Houston Texans fans just have to hope he’s right. The alternative is, well … we’ll get to that.
For now, Texans fans starving for something more than a head coach bragging about division titles are out of options.
They must hope it IS about tough, smart, dependable. It IS bigger than one player. It IS about “brainpower,” “layers and layers” of players, “understanding how to work” and – here we go – “the best interest of the team.”
Those are but a few of the many things O’Brien said in a full-hour of his most transparent, candid remarks perhaps ever.
O’Brien told the world he’s got this.
It was BOB at his kindest, gentlest best. It was BOB resisting the urge to boil over, teapot-style. It was BOB explaining thought processes and philosophies like he’s rarely done before – clearly controlling damage and justifying moves.
In the end, Texans fans already exasperated by BOB’s clichés and catchphrases probably were not appeased. Understandable. He’s kicked enough proverbial puppies that nothing he does from this point forward will satisfy the masses.
But whether you’re conducting the FIRE-BOB train or just a passenger, the biggest takeaway from Thursday afternoon was, if he’s not right, this franchise will be set back several years. If he is, we’ll all be happy.
Welcome to the most pivotal moment in Texans’ history.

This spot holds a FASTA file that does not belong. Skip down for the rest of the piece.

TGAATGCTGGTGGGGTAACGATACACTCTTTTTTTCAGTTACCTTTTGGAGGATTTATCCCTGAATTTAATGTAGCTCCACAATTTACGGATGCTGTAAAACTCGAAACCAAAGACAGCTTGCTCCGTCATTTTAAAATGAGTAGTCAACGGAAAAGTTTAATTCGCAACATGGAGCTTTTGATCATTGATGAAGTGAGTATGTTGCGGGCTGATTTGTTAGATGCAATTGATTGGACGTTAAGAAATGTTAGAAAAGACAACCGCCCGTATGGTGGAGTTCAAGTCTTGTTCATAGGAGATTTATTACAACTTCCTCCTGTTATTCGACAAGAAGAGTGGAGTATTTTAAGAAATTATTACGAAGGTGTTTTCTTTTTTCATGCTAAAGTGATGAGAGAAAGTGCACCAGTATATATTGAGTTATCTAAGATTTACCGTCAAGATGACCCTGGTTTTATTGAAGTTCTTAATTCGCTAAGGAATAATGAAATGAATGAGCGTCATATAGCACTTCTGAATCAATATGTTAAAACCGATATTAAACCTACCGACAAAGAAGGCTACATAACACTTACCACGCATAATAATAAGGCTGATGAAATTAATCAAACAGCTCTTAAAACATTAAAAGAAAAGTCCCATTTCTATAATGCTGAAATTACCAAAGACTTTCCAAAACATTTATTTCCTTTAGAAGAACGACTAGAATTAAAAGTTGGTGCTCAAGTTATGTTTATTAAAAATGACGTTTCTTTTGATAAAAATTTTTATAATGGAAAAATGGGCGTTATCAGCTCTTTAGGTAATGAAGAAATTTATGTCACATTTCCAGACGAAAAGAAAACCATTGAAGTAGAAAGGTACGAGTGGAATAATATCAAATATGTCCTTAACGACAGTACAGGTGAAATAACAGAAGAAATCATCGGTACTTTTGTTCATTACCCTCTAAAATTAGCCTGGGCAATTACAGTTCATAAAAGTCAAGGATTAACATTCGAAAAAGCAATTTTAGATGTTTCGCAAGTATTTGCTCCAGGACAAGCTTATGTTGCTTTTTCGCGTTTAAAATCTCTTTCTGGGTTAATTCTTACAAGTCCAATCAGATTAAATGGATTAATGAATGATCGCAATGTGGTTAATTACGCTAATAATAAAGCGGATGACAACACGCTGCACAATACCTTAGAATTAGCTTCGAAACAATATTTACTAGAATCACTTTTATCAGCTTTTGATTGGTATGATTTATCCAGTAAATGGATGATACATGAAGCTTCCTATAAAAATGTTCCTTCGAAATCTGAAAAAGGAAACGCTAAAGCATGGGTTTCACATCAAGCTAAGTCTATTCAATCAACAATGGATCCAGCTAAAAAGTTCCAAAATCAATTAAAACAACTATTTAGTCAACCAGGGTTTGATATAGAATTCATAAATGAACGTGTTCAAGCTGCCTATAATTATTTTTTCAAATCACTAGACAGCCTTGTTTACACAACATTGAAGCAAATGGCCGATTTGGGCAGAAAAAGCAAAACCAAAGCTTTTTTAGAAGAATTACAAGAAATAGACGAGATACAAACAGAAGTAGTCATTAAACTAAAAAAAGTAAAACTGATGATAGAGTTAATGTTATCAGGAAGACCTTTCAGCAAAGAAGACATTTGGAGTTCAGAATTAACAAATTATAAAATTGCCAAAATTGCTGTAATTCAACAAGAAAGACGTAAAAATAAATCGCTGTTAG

Bill O’Brien and his Capital T, Capital E, Capital A, Capital M of cohorts never have been more confident that their way is the right way.
That’s what we learned Thursday. That’s the importance of O’Brien addressing point-by-point his biggest, most controversial moves of 2020.
“The key to having the best team is not just having the best player. Really, the key is having a room full of productive players.”
That was O’Brien on the DeAndre Hopkins trade. In other words, yeah, Hop was great, but I got this. We’re gonna make up for it with my kind of guys and versatility.
That was O’Brien telling us why he prefers the likes of David Johnson, Randall Cobb and Brandin Cooks, all of whom have injury histories and diminishing production, but, you know, they’re good teammates.
And that’s what O’Brien values most. Plus, who knows about the draft, given the COVID-19 pandemic? He’ll take veterans, thank you very much, and push his chips onto the Pass Line with players who may or may not have one productive year left.
“Anytime you make a trade, each trade is unique unto itself. When you’re trading a player like DeAndre Hopkins, who has three years left on his deal, you’re not talking to 31 other teams. Number one, you’re finding a team willing to pay DeAndre Hopkins. Once we found that, now we begin to negotiate … We feel really good about being able to get the 40th pick and David Johnson. What we were able to do … I think we have to let it all play out. I would say, let’s review it a year from now, two years from now, three years from now. Let’s let it all play out.”
That was O’Brien deflecting from the reality that he was not really forced to trade Hop. He chose to trade Hop. Flat-out. That was O’Brien justifying what by most accounts was getting fleeced in the deal.
That was O’Brien telling us, I know you’re mad. I know we didn’t get good value on the Hopkins trade. Cool. But I got this.
He’d better be right.
If he is, he’ll have the last laugh. And we’ll all laugh right along with him, wondering why we ever doubted him. Football fans in Houston will get what
they’ve wanted for an eternity. Houston will throw parades. Houston will slap him on his back and revel in glory. Houston will forgive the most controversial month in the history of football in this city.
But if he is not?
Well, we’ll always have those division titles. And a long row to hoe to get back to any semblance of relevance.